In Loco Parentis

Standard

images-1

This morning I read a post entitled “I Don’t Think Teachers Know What They’re Doing.” No, it’s not a diatribe about the poor state of education in America. It’s a lovely homage to the teachers who have graced the lives of the writer’s children. As I read the piece, I reflected on how true that statement is, in both the positive and negative sense. Teachers have no idea the dramatic impact they can have on a student’s life – for better or worse.

The number one criterion for a teaching certificate should be a love for children. I just don’t understand why anyone would want to spend his or her days with dozens – or in the case of secondary school – hundreds of students without being absolutely crazy about kids. My children’s elementary school has seen a succession of lackluster and, in some cases, even mean-spirited principals. Finally the district asked for parental input on choosing a new one. The predominant request from parents was simple: a person who likes kids. The feedback worked! The school now has a principal whose former students adore him, who plays guitar, and who recently sent home a video of himself roller blading through the hallways of the school to “check on” the facilities. Who wouldn’t love to go to a school with such a man at the helm?

On the negative side, I have seen souls crushed by cold and unfeeling teachers. When my oldest child was in kindergarten, she had a cold and controlling teacher. Each afternoon she had the children line up to shake her hand and say goodbye. My daughter, an affectionate six-year-old, would always give her a giant hug, but Mrs. M. never returned it. I had to wonder why this woman would choose to teach, not just children, but the youngest ones.  A kindergarten teacher should be a second mom or dad, not an authoritarian dictator.

Our schools are known to function in loco parentis, which means literally “in place of the parent.” I believe educators should see this role beyond its strict legal definition. School should be a child’s home away from home, especially when many children’s home environments are stressful and chaotic. And when you think about it, on a school day children spend more time interacting with teachers than with their parents. Teachers are so much more than dispensers of knowledge and skill. They shape students’ lives.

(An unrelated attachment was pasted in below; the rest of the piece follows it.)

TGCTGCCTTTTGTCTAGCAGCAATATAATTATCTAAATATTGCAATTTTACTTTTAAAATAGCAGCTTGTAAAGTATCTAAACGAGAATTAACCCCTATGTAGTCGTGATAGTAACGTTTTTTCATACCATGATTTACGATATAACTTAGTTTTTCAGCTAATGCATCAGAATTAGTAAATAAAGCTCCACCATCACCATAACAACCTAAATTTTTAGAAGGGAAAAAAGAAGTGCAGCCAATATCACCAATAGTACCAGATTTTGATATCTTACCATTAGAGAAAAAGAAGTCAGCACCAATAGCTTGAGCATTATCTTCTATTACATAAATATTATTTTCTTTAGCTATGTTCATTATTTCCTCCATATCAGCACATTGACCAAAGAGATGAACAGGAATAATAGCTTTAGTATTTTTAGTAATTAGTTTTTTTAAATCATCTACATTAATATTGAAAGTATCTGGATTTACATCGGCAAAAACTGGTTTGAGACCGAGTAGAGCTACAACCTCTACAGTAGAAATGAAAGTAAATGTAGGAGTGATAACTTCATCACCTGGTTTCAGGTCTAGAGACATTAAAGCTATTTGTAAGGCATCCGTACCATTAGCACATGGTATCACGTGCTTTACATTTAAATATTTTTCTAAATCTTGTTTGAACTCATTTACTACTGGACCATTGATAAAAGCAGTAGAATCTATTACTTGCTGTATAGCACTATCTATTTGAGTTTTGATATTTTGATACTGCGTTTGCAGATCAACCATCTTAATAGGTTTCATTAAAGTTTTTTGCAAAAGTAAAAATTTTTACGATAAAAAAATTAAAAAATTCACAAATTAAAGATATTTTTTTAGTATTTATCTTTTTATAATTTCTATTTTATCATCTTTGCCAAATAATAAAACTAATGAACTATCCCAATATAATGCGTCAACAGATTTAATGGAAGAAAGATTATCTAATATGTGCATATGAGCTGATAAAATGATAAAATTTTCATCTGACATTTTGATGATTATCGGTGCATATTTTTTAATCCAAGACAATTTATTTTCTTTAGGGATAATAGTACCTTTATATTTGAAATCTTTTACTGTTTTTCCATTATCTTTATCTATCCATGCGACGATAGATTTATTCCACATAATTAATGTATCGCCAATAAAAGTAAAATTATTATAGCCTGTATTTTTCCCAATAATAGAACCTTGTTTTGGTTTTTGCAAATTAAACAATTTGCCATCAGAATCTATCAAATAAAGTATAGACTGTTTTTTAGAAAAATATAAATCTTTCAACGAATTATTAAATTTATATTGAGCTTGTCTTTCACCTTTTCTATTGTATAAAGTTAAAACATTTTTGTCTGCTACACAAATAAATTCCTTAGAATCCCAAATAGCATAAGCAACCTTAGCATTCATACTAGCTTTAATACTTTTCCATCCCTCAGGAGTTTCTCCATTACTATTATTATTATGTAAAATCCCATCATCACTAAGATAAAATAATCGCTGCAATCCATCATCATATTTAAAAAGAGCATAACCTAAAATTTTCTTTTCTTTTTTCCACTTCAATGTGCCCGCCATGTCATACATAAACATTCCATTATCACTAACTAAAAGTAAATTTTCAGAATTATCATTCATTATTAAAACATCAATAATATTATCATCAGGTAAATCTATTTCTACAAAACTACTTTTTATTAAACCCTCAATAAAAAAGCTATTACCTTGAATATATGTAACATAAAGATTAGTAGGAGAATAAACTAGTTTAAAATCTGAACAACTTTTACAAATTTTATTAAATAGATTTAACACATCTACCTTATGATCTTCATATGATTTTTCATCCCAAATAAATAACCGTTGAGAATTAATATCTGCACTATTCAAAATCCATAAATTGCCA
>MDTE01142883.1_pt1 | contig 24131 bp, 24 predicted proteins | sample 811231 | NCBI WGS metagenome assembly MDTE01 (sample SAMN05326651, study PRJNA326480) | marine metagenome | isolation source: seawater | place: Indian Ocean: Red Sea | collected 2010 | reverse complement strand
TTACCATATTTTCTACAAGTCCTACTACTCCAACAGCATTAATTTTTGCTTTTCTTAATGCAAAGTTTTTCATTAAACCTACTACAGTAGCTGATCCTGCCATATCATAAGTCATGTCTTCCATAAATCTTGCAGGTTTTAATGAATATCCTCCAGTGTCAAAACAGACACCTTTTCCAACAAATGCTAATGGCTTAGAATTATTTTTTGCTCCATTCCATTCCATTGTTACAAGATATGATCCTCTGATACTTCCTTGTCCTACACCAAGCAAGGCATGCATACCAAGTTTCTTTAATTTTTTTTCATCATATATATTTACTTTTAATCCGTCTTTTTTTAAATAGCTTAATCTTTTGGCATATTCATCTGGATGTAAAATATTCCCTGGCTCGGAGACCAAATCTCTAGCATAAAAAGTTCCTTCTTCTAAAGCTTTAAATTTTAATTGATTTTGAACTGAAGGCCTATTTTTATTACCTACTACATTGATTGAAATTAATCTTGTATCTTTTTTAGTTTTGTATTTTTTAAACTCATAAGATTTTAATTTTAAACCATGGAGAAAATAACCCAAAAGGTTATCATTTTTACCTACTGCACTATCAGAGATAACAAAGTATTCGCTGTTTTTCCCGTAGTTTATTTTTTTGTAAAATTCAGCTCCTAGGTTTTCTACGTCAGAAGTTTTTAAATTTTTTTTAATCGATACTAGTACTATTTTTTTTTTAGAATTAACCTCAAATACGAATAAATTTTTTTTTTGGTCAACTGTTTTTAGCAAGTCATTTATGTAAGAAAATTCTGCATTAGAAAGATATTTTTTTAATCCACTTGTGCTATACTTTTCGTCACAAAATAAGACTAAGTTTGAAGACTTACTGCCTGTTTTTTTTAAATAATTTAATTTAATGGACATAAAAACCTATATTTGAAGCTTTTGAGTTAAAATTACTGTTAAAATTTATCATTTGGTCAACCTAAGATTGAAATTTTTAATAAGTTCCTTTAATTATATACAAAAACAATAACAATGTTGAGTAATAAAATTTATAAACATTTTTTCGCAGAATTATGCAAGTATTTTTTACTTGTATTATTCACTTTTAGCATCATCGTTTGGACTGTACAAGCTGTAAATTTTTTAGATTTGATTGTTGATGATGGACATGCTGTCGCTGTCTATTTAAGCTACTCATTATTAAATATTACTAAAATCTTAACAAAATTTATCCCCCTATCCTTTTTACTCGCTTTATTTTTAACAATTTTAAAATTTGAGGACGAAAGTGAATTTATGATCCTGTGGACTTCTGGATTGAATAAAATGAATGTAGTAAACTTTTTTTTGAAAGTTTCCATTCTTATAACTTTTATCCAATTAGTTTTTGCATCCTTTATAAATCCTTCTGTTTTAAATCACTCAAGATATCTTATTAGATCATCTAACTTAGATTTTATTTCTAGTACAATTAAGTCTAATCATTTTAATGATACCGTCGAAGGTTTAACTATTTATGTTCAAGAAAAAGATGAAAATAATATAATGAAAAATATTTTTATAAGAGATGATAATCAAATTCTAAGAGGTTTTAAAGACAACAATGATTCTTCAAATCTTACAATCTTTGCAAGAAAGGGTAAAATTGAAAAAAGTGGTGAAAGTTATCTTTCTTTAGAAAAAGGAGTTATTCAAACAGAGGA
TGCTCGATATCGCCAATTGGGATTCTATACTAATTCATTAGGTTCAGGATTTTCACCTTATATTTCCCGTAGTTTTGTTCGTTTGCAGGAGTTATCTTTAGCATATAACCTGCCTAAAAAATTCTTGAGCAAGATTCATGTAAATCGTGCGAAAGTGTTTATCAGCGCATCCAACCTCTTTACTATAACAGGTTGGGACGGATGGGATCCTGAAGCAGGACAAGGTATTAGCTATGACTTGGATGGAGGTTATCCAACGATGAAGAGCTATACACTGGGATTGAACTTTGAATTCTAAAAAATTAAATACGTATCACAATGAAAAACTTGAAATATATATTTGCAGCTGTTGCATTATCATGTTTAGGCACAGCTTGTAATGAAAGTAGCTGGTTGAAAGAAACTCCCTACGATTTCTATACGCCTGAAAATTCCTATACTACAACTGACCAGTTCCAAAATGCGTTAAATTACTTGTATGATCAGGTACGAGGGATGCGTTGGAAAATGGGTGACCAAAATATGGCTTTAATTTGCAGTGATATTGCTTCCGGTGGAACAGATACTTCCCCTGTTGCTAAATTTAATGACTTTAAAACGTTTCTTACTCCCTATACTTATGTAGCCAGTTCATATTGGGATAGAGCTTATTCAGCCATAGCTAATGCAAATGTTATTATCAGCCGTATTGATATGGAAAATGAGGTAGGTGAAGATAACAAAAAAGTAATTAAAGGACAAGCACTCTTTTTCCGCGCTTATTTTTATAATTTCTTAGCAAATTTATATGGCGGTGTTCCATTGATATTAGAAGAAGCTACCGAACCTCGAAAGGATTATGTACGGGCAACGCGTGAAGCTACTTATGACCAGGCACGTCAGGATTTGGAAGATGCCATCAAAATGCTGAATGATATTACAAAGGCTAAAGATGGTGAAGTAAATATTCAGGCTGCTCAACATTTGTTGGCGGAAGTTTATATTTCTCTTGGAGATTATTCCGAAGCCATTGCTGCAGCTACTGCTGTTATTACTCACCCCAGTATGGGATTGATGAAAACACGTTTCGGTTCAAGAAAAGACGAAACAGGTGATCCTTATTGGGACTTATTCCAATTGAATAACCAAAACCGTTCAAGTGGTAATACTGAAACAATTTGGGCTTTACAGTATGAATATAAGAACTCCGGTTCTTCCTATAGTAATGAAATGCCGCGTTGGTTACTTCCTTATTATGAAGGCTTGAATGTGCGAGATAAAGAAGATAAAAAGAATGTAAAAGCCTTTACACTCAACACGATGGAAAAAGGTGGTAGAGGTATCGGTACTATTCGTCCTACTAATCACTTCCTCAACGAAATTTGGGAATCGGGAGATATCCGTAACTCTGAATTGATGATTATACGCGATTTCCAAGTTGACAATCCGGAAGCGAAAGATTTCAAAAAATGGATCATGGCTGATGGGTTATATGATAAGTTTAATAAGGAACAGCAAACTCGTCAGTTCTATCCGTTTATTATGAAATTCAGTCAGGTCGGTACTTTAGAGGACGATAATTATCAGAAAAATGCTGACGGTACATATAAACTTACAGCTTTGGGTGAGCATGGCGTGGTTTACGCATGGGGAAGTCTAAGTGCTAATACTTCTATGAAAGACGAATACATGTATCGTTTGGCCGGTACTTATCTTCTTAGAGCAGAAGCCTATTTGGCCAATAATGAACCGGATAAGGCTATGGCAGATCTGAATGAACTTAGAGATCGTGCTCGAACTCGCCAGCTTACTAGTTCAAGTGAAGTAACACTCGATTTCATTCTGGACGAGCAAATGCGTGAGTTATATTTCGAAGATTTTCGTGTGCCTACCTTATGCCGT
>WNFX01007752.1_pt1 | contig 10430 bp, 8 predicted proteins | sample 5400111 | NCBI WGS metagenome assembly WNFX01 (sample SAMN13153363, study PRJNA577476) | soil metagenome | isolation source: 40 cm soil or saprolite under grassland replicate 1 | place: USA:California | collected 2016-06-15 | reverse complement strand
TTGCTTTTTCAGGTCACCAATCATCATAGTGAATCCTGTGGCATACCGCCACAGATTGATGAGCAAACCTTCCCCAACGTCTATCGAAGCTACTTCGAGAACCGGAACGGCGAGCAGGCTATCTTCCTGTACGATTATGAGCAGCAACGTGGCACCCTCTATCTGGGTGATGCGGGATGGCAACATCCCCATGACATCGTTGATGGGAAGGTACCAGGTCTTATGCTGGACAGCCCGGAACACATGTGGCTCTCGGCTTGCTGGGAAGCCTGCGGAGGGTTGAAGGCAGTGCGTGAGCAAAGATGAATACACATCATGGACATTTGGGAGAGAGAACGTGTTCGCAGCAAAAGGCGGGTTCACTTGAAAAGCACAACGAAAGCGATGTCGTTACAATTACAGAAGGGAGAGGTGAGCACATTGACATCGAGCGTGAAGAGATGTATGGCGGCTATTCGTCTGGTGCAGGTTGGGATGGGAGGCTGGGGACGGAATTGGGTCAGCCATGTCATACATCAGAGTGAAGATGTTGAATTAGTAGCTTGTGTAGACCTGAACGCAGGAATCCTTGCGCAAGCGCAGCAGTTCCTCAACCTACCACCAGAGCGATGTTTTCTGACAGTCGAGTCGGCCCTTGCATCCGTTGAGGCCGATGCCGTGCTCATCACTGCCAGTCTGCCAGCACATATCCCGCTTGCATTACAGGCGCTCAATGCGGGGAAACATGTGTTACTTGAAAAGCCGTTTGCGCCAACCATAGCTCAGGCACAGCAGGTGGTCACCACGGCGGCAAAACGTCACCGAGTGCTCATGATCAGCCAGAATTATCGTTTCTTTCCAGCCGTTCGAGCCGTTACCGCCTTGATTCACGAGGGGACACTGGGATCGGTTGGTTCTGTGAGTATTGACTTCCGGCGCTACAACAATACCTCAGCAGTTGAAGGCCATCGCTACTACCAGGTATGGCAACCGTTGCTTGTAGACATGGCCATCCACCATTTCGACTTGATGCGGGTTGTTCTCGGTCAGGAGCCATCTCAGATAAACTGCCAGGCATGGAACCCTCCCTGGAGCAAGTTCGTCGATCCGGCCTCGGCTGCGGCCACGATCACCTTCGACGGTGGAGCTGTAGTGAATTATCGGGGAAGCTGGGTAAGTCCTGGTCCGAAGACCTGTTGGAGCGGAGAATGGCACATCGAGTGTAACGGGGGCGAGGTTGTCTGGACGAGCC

My senior year of high school, I had a curmudgeonly but lovable old teacher named Mr. Stringfellow. When Mr. Stringfellow put that British Lit anthology under my nose and expounded on the beauty of literature, he truly did not know what he was doing. He was creating a future teacher. When I became a teacher, my students were almost literally my kids. I cared about them and tried to nurture their curiosity and creativity along with their reading and writing skills. I went to their athletic events, concerts and plays. When my first batch of students graduated four years later, I was like a proud mama as I watched them cross the stage to receive their diplomas.

Of course we should expect our teachers to be well educated and smart. Good teachers need sound mastery of their subject matter and an arsenal of teaching and discipline techniques. But they also need a large and generous heart. These are the teachers our children will remember and perhaps credit with some of their achievements.

If you would like to read the post “I Don’t Think Teachers Know What They’re Doing,” please click on the following link:  https://womenwithworth.wordpress.com/2014/07/23/i-dont-think-teachers-know-what-theyre-doing/

Advertisements

One thought on “In Loco Parentis

  1. Mary, the great teachers (like you) chose the teaching career to pursue a noble career: shaping and sculpting young minds for their future lives. Unfortunately, the negative teachers chose education as a career just to get a pay check, game the retirement system, and use kids for their own control issues rather than to actually teach! Fortunately, the great teachers are the ones most of us remember and emulate.

    Like

Leave a Reply

Fill in your details below or click an icon to log in:

WordPress.com Logo

You are commenting using your WordPress.com account. Log Out / Change )

Twitter picture

You are commenting using your Twitter account. Log Out / Change )

Facebook photo

You are commenting using your Facebook account. Log Out / Change )

Google+ photo

You are commenting using your Google+ account. Log Out / Change )

Connecting to %s